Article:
The combination of (2) and (3) commends itself most to us as well, but for a reason more in accord with (4), the Pentecost experience, which is not in the strictest reading an experience of “eschatological purification,”  but rather of empowerment of the community for the Spirit’s mission of bringing the Gospel to the whole earth.

In our view, the factor of judgment has been overemphasized. There is judgment, here, of course, but there is also new life in John’s promise of the coming of one with Spirit/wind and fire.  As we have been instructed by our other readings this Sunday to expect, there is reason here for joy as well as dismay and repentance: the disaster may occur, but that’s not the end of the story. The narrative moves forward to catch a glimpse of the beginning of the restoration of creation. As Culpepper explains, “At the harvest, grain was gathered to a threshing floor, where the farmer would pitch the grain into the air with a winnowing fork. The wind would blow away the light chaff, but the grain itself would fall back to the floor where it could be gathered for use” (Culpepper, p. 86).

Supportive background for this reading of the narrative is to be found, again, in Luke’s major source, the prophecy of Second Isaiah. As we noted in our comment on the readings for the Second Sunday of Advent, YHWH’s status as creator had come in Second Isaiah to rise above all other roles ascribed to the deity. As we wrote, “The creator of all is ‘above’ all. God creates both the darkness and the light, the old and the new. YHWH is a divine singularity, incomparable and exclusively divine, whose creative reach knows no bounds” (quoting William P. Brown, The Seven Pillars of Creation: The Bible, Science, and the Ecology of Wonder, Oxford: Oxford University Press, 2010, p. 219). If YHWH’s power was sufficient to move mountains, John asserts that it is also powerful enough to raise up new children of Abraham, which goes to the chief point here, the gathering of the people of God to do the work of God (3:8; cf. Johnson, p. 65, where he quotes Luke 1:37, “Nothing is impossible for God,” and comments, “This is hyperbole, but barely: it reflects the conviction that resurrection of the dead and creation from nothingness are both within God’s power,” and that “the ‘people of God’ for Luke will not be one defined by biological descent but by God’s gift of the Spirit and by faith”).

We also saw in our comment previous to this that “If Luke’s narrative of the life of Jesus begins with flattened mountains, it will lead to water flowing up in the desert, so that nothing is lacking for the new beginning of a  new creation.” And as we noted, following Brown again, Luke clearly understood that for Second Isaiah, . . .the “comfort” YHWH offers the people of Israel as they re-gather “dirties itself with transforming the desolate land into a veritable garden paradise.” The prophet’s language is ‘”rich with metaphors and images drawn from the realm of horticulture.” His “discourse covers a remarkable range of botanical diversity, from the lowly brier (55:13) to the most majestic trees, the cedar of Lebanon (41:19; 44:14). . . ‘Second Isaiah’ contains a veritable catalogue of flora.” Creation accordingly occurs not only from high, with God “single-handedly creating light and life, darkness and woe,” but also “emerges from below, from the ground up” (Brown, p. 206).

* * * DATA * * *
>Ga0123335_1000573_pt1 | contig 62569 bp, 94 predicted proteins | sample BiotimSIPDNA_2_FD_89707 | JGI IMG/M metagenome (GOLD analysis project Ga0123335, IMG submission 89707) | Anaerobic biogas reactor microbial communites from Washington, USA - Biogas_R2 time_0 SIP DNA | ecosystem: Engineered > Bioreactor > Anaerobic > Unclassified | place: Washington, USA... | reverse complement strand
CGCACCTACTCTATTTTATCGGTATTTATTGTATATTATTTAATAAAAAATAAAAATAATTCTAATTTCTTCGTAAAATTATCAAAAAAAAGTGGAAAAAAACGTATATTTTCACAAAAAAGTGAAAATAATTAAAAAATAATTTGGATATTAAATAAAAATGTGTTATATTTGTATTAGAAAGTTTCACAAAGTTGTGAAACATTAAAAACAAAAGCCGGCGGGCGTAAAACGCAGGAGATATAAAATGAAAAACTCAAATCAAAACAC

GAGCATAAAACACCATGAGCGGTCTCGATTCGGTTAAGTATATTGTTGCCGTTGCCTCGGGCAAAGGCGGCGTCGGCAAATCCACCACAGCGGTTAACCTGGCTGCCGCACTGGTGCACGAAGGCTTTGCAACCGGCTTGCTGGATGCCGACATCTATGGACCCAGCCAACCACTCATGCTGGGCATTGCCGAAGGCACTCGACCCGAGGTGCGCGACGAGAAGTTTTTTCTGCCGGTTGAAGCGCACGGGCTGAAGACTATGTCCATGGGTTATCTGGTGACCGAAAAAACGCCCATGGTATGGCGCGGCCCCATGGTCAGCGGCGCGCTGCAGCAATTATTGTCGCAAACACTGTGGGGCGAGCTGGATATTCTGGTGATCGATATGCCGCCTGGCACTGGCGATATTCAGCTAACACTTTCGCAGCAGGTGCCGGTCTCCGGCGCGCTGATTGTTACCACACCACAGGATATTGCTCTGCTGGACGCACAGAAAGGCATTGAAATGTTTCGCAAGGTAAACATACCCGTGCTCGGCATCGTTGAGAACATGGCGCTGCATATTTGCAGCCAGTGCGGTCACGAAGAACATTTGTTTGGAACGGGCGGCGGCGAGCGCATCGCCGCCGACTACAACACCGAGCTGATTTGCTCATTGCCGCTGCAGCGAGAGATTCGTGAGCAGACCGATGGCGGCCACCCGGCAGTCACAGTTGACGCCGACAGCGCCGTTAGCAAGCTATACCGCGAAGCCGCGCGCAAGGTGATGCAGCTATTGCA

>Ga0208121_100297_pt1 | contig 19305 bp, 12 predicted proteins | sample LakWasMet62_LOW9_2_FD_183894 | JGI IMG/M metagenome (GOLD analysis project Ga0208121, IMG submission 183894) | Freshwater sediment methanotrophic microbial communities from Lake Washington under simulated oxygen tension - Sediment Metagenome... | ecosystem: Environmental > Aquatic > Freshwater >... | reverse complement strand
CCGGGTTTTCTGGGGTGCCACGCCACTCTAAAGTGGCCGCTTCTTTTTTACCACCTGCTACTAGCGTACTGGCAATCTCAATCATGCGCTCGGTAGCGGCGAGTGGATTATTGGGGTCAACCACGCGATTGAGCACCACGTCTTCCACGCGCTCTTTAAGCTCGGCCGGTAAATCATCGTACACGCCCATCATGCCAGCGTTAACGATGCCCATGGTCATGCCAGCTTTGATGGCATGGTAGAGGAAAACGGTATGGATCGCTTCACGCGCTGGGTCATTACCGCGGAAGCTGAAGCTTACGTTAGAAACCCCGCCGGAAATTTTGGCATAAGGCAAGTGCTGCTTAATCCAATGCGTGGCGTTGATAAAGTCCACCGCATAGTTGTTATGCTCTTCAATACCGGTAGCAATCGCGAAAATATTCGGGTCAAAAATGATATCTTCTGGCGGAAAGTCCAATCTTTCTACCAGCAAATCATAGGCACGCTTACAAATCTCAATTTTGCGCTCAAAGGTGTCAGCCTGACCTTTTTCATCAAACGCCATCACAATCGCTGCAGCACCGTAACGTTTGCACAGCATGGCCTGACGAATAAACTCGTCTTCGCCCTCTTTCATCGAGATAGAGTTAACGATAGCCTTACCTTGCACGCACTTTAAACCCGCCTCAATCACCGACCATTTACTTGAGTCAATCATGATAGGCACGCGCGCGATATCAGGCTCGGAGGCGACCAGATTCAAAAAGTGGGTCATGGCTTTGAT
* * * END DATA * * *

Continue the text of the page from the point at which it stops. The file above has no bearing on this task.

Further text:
So the gardener or, better in this instance, the farmer comes with winnowing fork in hand to enlist wind and fire in preparation of grains for both harvest feast and new planting of seed—as the prophet had written, “the holy seed is [the tree’s] stump” (Isaiah 6:13; cf. above). Water is already at hand, available from the wells of salvation (Isaiah 12:3) and the Jordan river for the baptism of repentance; with the wind and fire brought by this farmer, new earth lies ready to be dug from the threshing floor. The primordial elements needed for new creation are thus gathered and all the Earth awaits the day when “all flesh shall see the salvation of God.” What precisely this might mean for Earth and its people—as we face forest removal and climate chaos—remains, indeed, to be “fleshed out.” But with the expectation of this gardener’s planting, there is truly marvelous reason this Sunday for all of God’s creation to rejoice.

For care for creation reflections on the overall themes of the lectionary lessons for the month by Trisha K Tull, Professor Emerita of Old Testament, Louisville Presbyterian Theological Seminary and columnist for The Working Preacher, visit: http://www.workingpreacher.org/columnist_home.aspx?author_id=288